Plumbing situation denies my daughter a go to to the ranch
Although a plethora of people wished me the merriest of Christmases, their wishes were in vain. We did not have a completely satisfactory Christmas because we did not have our usual complement of folks and friends.
The Justin Dooley family did not make it to the ranch this year for Christmas. What happened?
Maralyn, our youngest daughter, her husband Justin, and their boys Wyatt and Cole, were about to go to the airport and fly to the ranch from their home in the south when their plumbing blew up in some fashion and engulfed their whole house in many inches of water. As no plumber was available, they had to cancel their flight to the ranch.
Anyhow, we missed that part of our extended family but had otherwise adequate companionship and presents galore. With an otherwise bountiful life, we have it very good indeed. However, 3,100 airplane flights were canceled on Christmas day… and the telly showed long lines of would-be flyers stranded in airports all around the country… so maybe our no-shows were just a drop in the bucket .. and not all that unique .
Don’t spend two dollars to have your shirt dry-cleaned. Just give it to the Salvation Army. They will have it cleaned and put on a rack for sale and you can buy it for 75 cents.
As a sidebar, the DN is full of articles about folks not so fortunate as ourselves who have been provided food, drink, clothing and presents and being looked after by service clubs and the like. Years ago, B. Cornelius, one of our fellow columnists, was bereft of an apparent feckless father… but benefitted from an industrious mother who waited tables in the old Tremont Hotel and managed to have, for her brood, a Christmas package or two and some food on their table.
About this time of the year I reprint my father’s account of a Christmas back in New Jersey on the snowy Minch Farm years ago…and his industrious not-to-be-denied mother.
“1915 was a bad winter in New Jersey; Roads closed for a good part of the time with snow drifts and water pipes frozen most of the time. About two weeks before Christmas my father came down with “La Grippe” which, as usual, turned into pneumonia. A day or two later the first of us six children broke out with the measles.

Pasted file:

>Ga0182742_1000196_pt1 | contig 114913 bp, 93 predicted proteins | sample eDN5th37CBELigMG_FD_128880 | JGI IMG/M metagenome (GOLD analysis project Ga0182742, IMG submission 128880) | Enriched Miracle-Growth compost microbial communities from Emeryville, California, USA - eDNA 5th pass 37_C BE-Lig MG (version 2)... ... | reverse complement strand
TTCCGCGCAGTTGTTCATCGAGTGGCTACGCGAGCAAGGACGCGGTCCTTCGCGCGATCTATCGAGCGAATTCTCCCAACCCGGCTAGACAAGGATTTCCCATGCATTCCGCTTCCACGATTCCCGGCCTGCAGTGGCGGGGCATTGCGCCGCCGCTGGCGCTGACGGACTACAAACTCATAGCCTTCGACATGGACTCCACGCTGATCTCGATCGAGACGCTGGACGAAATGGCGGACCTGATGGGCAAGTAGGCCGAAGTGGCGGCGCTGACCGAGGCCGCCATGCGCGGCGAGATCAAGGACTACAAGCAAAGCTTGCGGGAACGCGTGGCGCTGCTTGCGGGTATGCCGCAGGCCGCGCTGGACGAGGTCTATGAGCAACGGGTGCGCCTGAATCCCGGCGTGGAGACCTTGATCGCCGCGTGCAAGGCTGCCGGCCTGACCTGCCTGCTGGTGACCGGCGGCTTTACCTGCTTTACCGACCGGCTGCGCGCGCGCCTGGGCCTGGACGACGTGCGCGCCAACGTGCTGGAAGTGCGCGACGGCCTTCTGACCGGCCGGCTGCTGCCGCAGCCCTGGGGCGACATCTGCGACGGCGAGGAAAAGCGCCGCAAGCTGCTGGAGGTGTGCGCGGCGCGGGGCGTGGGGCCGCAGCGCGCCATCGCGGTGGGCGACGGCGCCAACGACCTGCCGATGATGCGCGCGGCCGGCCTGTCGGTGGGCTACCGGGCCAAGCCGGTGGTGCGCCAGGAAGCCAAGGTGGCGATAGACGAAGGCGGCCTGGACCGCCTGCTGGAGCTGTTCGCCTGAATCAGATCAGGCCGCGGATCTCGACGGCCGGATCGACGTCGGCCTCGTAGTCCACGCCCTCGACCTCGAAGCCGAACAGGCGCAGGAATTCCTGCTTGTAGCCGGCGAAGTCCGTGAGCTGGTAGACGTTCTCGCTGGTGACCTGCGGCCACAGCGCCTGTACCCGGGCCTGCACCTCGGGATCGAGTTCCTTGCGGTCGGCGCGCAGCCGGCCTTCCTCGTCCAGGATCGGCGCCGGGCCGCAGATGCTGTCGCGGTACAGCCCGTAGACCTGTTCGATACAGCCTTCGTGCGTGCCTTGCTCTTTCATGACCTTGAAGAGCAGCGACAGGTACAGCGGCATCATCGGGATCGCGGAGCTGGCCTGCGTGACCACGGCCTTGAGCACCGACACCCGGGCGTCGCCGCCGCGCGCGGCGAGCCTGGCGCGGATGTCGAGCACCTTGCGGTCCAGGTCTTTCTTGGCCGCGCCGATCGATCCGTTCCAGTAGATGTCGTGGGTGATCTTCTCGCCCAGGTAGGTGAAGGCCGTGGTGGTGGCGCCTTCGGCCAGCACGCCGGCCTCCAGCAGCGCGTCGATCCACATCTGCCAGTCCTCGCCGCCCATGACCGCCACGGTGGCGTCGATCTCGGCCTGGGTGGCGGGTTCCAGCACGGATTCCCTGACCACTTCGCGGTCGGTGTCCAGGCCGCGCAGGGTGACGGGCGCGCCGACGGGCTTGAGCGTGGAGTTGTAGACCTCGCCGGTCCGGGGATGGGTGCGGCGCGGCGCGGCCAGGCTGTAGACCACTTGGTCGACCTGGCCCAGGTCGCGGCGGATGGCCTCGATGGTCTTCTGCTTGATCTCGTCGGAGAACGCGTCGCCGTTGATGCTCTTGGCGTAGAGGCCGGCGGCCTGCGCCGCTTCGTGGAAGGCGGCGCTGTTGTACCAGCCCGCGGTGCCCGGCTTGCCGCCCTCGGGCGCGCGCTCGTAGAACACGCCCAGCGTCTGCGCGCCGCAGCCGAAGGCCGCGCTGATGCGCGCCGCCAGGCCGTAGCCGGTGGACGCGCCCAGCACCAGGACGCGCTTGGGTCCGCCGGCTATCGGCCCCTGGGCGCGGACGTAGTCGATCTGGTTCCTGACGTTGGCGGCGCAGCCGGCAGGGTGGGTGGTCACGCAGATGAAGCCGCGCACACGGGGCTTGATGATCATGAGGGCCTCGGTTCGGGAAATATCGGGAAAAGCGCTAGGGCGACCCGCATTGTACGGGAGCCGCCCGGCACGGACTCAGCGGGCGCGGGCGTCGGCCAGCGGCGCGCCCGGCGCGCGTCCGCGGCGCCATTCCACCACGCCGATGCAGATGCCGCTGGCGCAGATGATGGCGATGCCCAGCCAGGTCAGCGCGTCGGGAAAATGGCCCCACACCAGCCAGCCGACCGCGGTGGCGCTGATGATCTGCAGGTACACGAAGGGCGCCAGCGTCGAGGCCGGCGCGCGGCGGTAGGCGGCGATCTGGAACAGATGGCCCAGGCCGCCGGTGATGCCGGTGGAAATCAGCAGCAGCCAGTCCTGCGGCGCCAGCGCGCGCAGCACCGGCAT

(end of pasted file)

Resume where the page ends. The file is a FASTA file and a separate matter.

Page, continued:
Mother had been able to go to town just before father was taken sick, and had purchased our Christmas presents, that is, one apiece, also some brazil nuts and California navel oranges to fill the stockings that we hung up under the mantelpiece Christmas eve.
But until Christmas day itself, no one could get a tree for her. By then all of us were down either getting over or breaking out with the measles. The hired man who did the chores didn’t feel so good and didn’t want to get her a tree. Mother was keeping house with no outside help and with cooking and nursing us children sick her time was well taken up. However, she never gave up and if she could not have gotten a tree any other way, she would have taken a hammer and nails and built one.
As it was, she put on boots and heavy clothes and went out into the swirling snow. She walked to the house of an (African-American) family and finally, by offering him a dollar, persuaded him to get us a tree. He cut a small cedar about six feet high and dragged it back to the house. While we sat or lay around, we watched our mother saw off the base of the tree to make it square, and trimmed off the bottom limbs. She stood the tree up in a specially constructed box that after two weeks of holding up the Christmas tree, which was consigned to a loft over the wagon shed until the next Christmas. For imitation snow, she got rolls of cotton batting that was saved year after year along with the boxes of fragile Christmas ornaments.
Then, taking long strings of freshly popped and strung popcorn, she wound them around and around the tree. After carefully placing the ornaments, the last touch was the miniature candy animals that were made of yellow and red candy, each one tied to the end of a bough. Next morning, when we were allowed to get up, it was still snowing and the outdoors looked dark and dreamy. But inside, the tree in the light of the kerosene lamps looked beautiful, and the packages of games spread out at its feet, and the mantle with the full stockings completed the picture of another happy Christmas for us children.”
Dave Minch 1900-1964
Worth a repeat:
A guy has a talking parrot with strings on both ankles. A visitor asks, “What happens if I pull one string?” The owner says, “He will sing the Star Spangled Banner.
The visitor says, “ Really? What if I pull the other string? The owner says, “He will recite the Boy Scout Oath.” “Really? And if I pull both strings at once?”
The parrot squawks and says, “I will fall on my ass!”